Sarah Langford featured on cover of Counsel magazine, “Called to the Baa!”
4th June 2021
3PB’s barrister-author Sarah LangfordSarah LangfordCall: 2005 features on the cover of this month’s Counsel magazine, after an interview with Chris Henley QC, former Chair of the Criminal Bar Association, about the parallels between farming and farmers, and the law and barristers, and the dilemmas of combining young children with continued practice at the Bar.
As the feature explains, Sarah Langford’s brilliant first book “In Your Defence: Stories of Life and Law” was published in 2018 and her latest book is about farmers, farming and the countryside. The working title is “For a Love of the Land” and is inspired by her young family’s move to a cottage in Suffolk and their regeneration of 200 acres of adjacent land. It set her thinking about the parallels between farming and farmers, and the law and barristers.
In the interview, Sarah is also asked about women at the Bar and commends the Western Circuit Women’s Forum report which she says “contained a great deal of statistical data as well as anecdotal experience about why and how many women have been leaving. There has been an enormous culture shift in the last couple of years, a really positive one. So many more discussions are taking place, articles published, professional groups being formed addressing these issues, to encourage women back. This would have been inconceivable even a few years ago. I think the #MeToo movement has allowed women to say things they would previously have been censored or punished for.”
The Counsel feature says that it is perhaps an indicator of how bad things have been that it is considered progress, which it unquestionably is, just to begin to talk about the huge barriers women still face in pursuing a career at the Bar particularly in crime. The attrition rate for women in the 8- to 12-year call bracket continues to be appalling. Sarah however believes things will improve. Role models are emerging, chambers are introducing policies and structures to encourage and ease a return to practice.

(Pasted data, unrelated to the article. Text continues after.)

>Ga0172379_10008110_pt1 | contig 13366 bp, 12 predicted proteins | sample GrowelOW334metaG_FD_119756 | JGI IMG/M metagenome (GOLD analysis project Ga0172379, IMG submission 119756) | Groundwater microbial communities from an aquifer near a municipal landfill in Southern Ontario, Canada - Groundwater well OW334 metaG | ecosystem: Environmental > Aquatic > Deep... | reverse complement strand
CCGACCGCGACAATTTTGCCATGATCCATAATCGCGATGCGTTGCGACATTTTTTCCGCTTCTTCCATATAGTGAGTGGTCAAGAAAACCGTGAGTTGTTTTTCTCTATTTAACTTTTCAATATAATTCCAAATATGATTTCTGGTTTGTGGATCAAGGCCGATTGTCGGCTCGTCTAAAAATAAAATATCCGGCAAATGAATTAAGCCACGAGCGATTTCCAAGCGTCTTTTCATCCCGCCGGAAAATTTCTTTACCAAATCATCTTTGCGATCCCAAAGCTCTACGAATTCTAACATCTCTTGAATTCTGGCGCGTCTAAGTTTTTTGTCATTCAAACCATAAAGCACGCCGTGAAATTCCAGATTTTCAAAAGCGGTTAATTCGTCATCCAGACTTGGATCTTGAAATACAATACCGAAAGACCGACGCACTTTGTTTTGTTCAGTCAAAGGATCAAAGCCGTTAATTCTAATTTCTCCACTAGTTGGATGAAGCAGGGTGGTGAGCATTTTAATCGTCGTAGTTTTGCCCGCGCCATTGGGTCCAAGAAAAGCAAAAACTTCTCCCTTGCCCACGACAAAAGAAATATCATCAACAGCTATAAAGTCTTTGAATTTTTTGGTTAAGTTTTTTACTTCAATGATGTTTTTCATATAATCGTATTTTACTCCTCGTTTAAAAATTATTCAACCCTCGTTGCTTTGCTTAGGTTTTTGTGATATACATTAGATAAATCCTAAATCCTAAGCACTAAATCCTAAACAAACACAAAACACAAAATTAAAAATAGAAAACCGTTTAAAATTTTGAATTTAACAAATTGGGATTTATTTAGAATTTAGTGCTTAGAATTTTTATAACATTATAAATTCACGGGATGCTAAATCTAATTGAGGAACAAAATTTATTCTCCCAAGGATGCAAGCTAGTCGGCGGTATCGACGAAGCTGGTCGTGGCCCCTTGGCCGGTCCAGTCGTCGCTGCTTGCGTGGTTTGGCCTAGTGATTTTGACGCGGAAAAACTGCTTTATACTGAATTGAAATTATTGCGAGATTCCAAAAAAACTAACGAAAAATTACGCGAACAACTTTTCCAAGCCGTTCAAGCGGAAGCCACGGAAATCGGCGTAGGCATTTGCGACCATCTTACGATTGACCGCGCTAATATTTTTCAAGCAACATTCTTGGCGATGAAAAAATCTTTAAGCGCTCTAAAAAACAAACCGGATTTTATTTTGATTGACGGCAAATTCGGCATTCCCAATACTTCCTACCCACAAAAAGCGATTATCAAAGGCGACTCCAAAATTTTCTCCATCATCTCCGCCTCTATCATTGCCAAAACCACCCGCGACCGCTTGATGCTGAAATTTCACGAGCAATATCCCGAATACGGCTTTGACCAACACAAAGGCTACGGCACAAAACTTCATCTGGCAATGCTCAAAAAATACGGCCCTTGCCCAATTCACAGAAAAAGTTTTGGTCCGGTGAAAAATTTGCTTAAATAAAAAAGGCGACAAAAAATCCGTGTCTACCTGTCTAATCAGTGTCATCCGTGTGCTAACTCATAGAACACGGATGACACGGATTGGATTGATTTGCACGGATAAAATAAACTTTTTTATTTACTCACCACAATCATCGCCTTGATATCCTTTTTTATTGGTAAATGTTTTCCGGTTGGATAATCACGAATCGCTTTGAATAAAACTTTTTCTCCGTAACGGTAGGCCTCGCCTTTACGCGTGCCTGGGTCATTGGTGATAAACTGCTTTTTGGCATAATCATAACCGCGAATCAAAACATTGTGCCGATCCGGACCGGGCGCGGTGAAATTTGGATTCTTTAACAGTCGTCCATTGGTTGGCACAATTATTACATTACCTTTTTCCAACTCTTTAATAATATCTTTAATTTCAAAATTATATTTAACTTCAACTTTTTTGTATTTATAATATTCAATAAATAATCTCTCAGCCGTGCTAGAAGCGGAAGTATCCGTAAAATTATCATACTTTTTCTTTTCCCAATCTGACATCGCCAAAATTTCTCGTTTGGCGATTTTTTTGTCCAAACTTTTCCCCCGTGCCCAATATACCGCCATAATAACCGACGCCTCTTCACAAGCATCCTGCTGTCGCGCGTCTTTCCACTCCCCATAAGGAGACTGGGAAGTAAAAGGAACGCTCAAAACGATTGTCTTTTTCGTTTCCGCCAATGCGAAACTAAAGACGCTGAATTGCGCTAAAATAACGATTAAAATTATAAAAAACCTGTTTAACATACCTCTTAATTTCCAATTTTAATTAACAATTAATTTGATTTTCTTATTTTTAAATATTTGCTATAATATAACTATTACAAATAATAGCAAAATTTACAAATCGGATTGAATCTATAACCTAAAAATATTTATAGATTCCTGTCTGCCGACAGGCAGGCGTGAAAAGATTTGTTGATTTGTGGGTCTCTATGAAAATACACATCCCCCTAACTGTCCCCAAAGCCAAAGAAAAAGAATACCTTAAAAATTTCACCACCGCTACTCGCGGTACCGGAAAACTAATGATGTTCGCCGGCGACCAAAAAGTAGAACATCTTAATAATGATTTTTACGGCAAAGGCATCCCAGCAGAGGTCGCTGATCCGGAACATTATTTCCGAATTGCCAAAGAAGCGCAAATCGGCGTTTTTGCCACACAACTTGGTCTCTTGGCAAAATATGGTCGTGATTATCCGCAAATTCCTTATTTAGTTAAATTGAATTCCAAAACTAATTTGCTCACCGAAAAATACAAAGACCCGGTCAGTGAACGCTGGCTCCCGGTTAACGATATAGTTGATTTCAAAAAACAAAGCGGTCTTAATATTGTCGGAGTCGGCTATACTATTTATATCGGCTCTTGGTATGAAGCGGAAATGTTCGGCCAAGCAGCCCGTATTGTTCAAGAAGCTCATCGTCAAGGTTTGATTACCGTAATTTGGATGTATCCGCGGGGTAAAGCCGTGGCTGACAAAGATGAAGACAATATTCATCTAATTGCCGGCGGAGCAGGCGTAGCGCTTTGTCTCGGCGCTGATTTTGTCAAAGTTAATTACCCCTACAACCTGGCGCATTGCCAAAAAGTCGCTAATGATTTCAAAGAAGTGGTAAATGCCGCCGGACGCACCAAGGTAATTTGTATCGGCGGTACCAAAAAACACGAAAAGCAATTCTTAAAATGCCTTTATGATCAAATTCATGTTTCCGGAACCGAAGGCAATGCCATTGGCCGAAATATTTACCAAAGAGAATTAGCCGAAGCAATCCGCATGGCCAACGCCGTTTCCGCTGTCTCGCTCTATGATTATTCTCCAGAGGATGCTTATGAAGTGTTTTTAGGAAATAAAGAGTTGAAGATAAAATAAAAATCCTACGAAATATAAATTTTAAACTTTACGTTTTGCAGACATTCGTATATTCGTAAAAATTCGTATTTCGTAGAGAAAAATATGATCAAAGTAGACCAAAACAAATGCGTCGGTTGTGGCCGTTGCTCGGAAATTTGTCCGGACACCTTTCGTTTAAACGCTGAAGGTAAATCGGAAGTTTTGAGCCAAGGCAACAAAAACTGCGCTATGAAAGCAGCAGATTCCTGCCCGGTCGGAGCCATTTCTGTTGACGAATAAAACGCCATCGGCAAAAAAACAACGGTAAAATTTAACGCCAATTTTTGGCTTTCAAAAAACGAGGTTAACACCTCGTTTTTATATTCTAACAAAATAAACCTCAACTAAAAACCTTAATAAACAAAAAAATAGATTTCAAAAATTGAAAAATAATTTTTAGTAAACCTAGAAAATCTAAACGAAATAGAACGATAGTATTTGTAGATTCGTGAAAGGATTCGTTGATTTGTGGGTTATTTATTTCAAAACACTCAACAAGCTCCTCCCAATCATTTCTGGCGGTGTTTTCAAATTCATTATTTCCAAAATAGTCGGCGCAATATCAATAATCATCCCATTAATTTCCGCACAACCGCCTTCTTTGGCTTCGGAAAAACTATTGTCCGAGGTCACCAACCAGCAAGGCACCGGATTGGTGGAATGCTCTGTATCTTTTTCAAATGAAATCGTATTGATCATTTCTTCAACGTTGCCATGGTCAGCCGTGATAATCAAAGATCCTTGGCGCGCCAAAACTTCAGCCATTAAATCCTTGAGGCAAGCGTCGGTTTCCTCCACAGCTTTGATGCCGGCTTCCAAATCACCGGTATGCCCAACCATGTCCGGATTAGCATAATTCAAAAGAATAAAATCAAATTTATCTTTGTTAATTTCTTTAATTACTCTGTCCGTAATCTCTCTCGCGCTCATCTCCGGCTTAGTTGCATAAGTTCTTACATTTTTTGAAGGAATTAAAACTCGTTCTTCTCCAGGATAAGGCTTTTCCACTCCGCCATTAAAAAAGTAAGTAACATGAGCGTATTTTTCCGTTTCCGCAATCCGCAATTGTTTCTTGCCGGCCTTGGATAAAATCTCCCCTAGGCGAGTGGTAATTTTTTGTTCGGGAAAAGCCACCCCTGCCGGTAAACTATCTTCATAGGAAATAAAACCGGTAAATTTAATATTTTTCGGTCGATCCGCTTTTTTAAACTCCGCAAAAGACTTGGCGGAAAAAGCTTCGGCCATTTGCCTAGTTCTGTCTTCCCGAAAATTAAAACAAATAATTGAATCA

“If you get (women) back, they will stay for 30 years. The best chambers are much more forward thinking about parental leave, rent breaks, even loans. A woman in my chambers (Lucy Hendry QC, ed) took ten years out and has just become a QC. These role models are so essential. We need to see a wave of women like this. There is no single way of doing it, with support we have flexibility to paint our own picture.”
The aspiration of her new book is to open up an important conversation, to improve empathy and understanding for farmers and where our food comes from, to promote a better sense that we are all connected, and our everyday choices have consequences. Sarah said : ‘Farmers know you…are asking them to go beyond crop yields, and want to dig into the emotional side of them.” She will look at the countryside’s cultural capital, as well as its natural capital, like “fell farmers who feel as hefted to the land as their sheep do. But do you drive people who have a cultural rural connection away because they are not farming in the way you want them to?“
To read the full article from Counsel magazine, click here.
If you wish to contact Sarah Langford about this or any professional matter, please email her clerk Stuart Pringle on firstname.lastname@example.org or call him on 01962 868884.